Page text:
“Paraquat. A dose of three to five grams, or less than a teaspoon, can result in death of an adult male. Used as an agent of chemical warfare. Implicated in Parkinson’s disease; a suspected cell mutagen, teratogen, and a neurotoxin.”
“Teratogen. Meaning it causes birth defects, right?”
“Yep. And also miscarriages.” Katie’s face flushed with anger. With a determined set to her mouth, she continued reading.
“ ‘Sevin is an insecticide that is hazardous to bees.’ Aurora, they’re not going to care about the bees and our Lifelab garden.”
“Doesn’t matter. I care. They shouldn’t be using it. Leave it in. What’s next?”
“Carbaryl. Inhibits the action of an enzyme that is an essential component of the human nervous system . . . Behavioral as well as neurological problems. . . can decrease the effectiveness of the immune system, loss of nervous muscle control and ultimately death. . . . Methomyl. A nerve gas. Respiratory, liver and genetic damage. A known mutagen. Aluminum Phosphide. Dead gophers that have ingested this poison are typically eaten by endangered and threatened raptors – golden eagles and hawks – killing them and moving the poison up the food chain. Avitrol. A granular pesticide used to non-selectively poison all birds.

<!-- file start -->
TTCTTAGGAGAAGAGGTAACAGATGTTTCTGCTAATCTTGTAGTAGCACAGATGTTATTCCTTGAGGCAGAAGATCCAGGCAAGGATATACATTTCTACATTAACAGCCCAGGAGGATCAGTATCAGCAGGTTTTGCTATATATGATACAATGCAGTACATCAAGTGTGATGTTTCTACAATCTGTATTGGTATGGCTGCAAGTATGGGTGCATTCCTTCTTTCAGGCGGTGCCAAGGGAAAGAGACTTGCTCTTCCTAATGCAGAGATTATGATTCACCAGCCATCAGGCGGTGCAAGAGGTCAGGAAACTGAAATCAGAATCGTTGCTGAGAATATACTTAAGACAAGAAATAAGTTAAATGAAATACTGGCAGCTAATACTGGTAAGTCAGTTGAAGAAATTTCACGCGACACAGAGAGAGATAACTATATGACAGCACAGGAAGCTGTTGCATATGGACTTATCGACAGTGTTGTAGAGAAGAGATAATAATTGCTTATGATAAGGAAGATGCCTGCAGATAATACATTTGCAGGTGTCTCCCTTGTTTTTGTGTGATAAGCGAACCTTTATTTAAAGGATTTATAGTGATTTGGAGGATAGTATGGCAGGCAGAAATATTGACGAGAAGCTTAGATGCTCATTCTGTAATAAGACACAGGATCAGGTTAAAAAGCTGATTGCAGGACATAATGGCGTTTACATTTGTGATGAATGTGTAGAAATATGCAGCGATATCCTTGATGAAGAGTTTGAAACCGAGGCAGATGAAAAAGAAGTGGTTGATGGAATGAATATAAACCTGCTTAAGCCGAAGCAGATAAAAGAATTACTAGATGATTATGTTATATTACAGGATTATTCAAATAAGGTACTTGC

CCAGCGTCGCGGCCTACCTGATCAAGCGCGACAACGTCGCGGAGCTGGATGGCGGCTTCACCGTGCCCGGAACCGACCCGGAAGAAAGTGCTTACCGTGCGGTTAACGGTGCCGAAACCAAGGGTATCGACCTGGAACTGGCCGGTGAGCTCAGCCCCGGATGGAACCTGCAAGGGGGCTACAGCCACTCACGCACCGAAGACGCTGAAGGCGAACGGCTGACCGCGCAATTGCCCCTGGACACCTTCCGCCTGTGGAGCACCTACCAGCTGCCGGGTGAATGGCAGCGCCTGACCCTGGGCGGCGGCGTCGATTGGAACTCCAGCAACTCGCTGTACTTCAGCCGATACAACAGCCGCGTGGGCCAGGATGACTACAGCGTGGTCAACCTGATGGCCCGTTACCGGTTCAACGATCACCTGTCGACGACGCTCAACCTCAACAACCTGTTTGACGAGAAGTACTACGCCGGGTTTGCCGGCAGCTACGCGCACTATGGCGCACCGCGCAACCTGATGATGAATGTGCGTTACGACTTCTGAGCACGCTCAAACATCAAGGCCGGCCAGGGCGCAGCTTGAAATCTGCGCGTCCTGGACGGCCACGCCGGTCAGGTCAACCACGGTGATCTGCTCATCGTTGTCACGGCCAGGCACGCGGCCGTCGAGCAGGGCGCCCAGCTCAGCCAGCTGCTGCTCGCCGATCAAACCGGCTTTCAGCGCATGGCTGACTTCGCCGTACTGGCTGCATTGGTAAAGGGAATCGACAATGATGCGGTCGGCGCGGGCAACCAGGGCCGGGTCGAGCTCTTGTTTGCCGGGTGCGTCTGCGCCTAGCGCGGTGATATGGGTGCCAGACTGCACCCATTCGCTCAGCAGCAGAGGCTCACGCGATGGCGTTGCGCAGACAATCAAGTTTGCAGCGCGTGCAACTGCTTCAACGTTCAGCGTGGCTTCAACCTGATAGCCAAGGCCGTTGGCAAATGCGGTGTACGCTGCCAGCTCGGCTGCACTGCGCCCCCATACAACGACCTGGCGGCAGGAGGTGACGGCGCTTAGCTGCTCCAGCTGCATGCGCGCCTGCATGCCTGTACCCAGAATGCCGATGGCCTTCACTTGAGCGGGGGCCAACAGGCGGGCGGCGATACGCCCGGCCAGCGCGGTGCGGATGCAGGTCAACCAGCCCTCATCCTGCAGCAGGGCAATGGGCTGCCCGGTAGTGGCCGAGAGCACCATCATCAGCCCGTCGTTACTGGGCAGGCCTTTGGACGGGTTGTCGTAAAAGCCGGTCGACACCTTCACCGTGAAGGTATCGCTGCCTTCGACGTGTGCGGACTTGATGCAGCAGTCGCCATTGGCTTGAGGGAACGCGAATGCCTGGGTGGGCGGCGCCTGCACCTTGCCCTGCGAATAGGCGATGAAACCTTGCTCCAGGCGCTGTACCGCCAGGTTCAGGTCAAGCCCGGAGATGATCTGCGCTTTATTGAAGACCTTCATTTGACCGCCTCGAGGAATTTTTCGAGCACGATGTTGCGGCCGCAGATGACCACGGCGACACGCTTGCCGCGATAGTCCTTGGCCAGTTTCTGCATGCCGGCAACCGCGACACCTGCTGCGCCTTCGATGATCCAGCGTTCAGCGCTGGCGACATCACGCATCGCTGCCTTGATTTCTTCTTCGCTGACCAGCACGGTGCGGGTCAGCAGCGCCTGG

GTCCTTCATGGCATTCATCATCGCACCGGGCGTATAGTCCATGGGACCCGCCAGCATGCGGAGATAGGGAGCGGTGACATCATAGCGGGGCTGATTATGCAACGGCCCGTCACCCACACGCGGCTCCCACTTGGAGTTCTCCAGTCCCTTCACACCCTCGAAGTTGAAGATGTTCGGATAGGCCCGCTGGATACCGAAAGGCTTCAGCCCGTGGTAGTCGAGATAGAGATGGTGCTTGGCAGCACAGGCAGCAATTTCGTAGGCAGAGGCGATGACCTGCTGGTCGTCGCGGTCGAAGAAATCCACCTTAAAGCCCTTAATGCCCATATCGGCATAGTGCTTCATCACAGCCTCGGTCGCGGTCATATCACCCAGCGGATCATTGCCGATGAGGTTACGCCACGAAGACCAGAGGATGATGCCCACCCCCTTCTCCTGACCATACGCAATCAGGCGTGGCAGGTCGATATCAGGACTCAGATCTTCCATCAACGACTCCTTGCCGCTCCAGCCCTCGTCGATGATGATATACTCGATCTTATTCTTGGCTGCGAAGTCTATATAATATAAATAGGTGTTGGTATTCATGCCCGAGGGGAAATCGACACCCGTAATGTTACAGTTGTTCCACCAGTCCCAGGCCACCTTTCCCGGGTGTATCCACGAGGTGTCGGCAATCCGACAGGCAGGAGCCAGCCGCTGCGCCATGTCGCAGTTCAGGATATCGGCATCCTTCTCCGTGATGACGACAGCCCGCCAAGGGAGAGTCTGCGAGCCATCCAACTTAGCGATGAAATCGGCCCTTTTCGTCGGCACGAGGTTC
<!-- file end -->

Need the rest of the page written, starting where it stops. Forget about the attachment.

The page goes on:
“Non-selectively poison all birds? Are you kidding me? These fields are on the Pacific flyway, the major migration route for most of our western migratory birds. Many of them endangered. How do they get away with that? Isn’t it a violation of the Federal Endangered Species Act?”